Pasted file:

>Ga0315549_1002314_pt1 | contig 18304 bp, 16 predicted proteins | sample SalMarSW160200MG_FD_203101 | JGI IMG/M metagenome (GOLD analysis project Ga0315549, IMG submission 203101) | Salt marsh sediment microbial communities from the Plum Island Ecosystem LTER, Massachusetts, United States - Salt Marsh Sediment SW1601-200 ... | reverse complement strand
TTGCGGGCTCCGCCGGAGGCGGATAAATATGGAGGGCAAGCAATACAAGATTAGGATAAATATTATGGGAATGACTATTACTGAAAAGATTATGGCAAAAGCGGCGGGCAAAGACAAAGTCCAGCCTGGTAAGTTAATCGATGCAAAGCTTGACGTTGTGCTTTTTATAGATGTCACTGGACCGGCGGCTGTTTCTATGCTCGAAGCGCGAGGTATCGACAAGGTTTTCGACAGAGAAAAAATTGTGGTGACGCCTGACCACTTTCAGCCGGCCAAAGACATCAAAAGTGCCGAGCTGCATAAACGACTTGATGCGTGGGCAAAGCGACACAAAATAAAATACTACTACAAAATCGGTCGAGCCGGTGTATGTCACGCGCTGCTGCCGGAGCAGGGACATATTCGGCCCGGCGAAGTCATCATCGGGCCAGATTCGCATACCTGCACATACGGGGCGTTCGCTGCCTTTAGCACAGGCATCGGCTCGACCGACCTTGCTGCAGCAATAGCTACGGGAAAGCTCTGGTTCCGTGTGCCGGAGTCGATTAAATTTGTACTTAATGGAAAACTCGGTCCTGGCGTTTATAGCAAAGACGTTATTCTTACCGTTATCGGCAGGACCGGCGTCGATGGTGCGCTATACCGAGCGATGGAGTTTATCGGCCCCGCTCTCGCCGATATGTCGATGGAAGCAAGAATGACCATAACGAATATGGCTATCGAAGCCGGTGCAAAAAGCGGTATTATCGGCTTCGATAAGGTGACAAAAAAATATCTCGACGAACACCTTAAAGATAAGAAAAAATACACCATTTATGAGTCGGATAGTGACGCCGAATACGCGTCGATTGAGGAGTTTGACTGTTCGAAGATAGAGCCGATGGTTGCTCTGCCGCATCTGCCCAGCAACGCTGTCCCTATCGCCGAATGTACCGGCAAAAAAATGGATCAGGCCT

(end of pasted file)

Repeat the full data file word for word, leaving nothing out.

>Ga0315549_1002314_pt1 | contig 18304 bp, 16 predicted proteins | sample SalMarSW160200MG_FD_203101 | JGI IMG/M metagenome (GOLD analysis project Ga0315549, IMG submission 203101) | Salt marsh sediment microbial communities from the Plum Island Ecosystem LTER, Massachusetts, United States - Salt Marsh Sediment SW1601-200 ... | reverse complement strand
TTGCGGGCTCCGCCGGAGGCGGATAAATATGGAGGGCAAGCAATACAAGATTAGGATAAATATTATGGGAATGACTATTACTGAAAAGATTATGGCAAAAGCGGCGGGCAAAGACAAAGTCCAGCCTGGTAAGTTAATCGATGCAAAGCTTGACGTTGTGCTTTTTATAGATGTCACTGGACCGGCGGCTGTTTCTATGCTCGAAGCGCGAGGTATCGACAAGGTTTTCGACAGAGAAAAAATTGTGGTGACGCCTGACCACTTTCAGCCGGCCAAAGACATCAAAAGTGCCGAGCTGCATAAACGACTTGATGCGTGGGCAAAGCGACACAAAATAAAATACTACTACAAAATCGGTCGAGCCGGTGTATGTCACGCGCTGCTGCCGGAGCAGGGACATATTCGGCCCGGCGAAGTCATCATCGGGCCAGATTCGCATACCTGCACATACGGGGCGTTCGCTGCCTTTAGCACAGGCATCGGCTCGACCGACCTTGCTGCAGCAATAGCTACGGGAAAGCTCTGGTTCCGTGTGCCGGAGTCGATTAAATTTGTACTTAATGGAAAACTCGGTCCTGGCGTTTATAGCAAAGACGTTATTCTTACCGTTATCGGCAGGACCGGCGTCGATGGTGCGCTATACCGAGCGATGGAGTTTATCGGCCCCGCTCTCGCCGATATGTCGATGGAAGCAAGAATGACCATAACGAATATGGCTATCGAAGCCGGTGCAAAAAGCGGTATTATCGGCTTCGATAAGGTGACAAAAAAATATCTCGACGAACACCTTAAAGATAAGAAAAAATACACCATTTATGAGTCGGATAGTGACGCCGAATACGCGTCGATTGAGGAGTTTGACTGTTCGAAGATAGAGCCGATGGTTGCTCTGCCGCATCTGCCCAGCAACGCTGTCCCTATCGCCGAATGTACCGGCAAAAAAATGGATCAGGCCT